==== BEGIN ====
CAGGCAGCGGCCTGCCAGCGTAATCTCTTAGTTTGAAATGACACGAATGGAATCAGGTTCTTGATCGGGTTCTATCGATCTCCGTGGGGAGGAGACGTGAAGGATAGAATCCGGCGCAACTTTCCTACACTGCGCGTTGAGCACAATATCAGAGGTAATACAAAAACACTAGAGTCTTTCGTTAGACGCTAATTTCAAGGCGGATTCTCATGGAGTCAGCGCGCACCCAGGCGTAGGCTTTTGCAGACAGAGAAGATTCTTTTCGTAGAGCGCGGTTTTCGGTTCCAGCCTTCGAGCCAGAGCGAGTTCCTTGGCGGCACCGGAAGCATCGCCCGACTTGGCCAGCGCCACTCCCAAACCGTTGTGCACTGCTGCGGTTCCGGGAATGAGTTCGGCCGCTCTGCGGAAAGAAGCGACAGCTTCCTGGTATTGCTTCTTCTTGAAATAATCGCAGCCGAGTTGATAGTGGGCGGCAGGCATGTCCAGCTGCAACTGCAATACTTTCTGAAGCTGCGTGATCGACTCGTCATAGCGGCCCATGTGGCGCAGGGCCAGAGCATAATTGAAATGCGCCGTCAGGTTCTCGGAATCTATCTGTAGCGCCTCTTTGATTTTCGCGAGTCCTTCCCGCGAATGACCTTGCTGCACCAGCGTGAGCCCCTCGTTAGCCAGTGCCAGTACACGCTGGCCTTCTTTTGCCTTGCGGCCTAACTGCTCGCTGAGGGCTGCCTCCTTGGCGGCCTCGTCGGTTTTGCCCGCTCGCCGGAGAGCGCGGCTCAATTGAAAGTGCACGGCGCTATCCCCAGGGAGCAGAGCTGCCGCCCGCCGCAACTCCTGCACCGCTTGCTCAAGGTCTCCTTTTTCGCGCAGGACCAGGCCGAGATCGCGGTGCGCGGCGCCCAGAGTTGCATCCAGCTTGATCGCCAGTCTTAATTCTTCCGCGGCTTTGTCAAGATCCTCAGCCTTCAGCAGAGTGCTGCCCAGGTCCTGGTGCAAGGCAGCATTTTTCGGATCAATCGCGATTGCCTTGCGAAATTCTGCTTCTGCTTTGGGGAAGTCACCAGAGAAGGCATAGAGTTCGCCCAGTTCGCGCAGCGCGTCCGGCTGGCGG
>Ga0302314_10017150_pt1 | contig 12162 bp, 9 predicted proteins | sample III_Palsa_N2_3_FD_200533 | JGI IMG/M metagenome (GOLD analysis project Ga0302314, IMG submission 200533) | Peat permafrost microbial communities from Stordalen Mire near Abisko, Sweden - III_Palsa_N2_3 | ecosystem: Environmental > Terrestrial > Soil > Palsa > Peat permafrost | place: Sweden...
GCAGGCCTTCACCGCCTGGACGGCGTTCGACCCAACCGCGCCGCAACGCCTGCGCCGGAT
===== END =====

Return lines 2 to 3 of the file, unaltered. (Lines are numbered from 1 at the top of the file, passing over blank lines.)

>Ga0302314_10017150_pt1 | contig 12162 bp, 9 predicted proteins | sample III_Palsa_N2_3_FD_200533 | JGI IMG/M metagenome (GOLD analysis project Ga0302314, IMG submission 200533) | Peat permafrost microbial communities from Stordalen Mire near Abisko, Sweden - III_Palsa_N2_3 | ecosystem: Environmental > Terrestrial > Soil > Palsa > Peat permafrost | place: Sweden...
GCAGGCCTTCACCGCCTGGACGGCGTTCGACCCAACCGCGCCGCAACGCCTGCGCCGGAT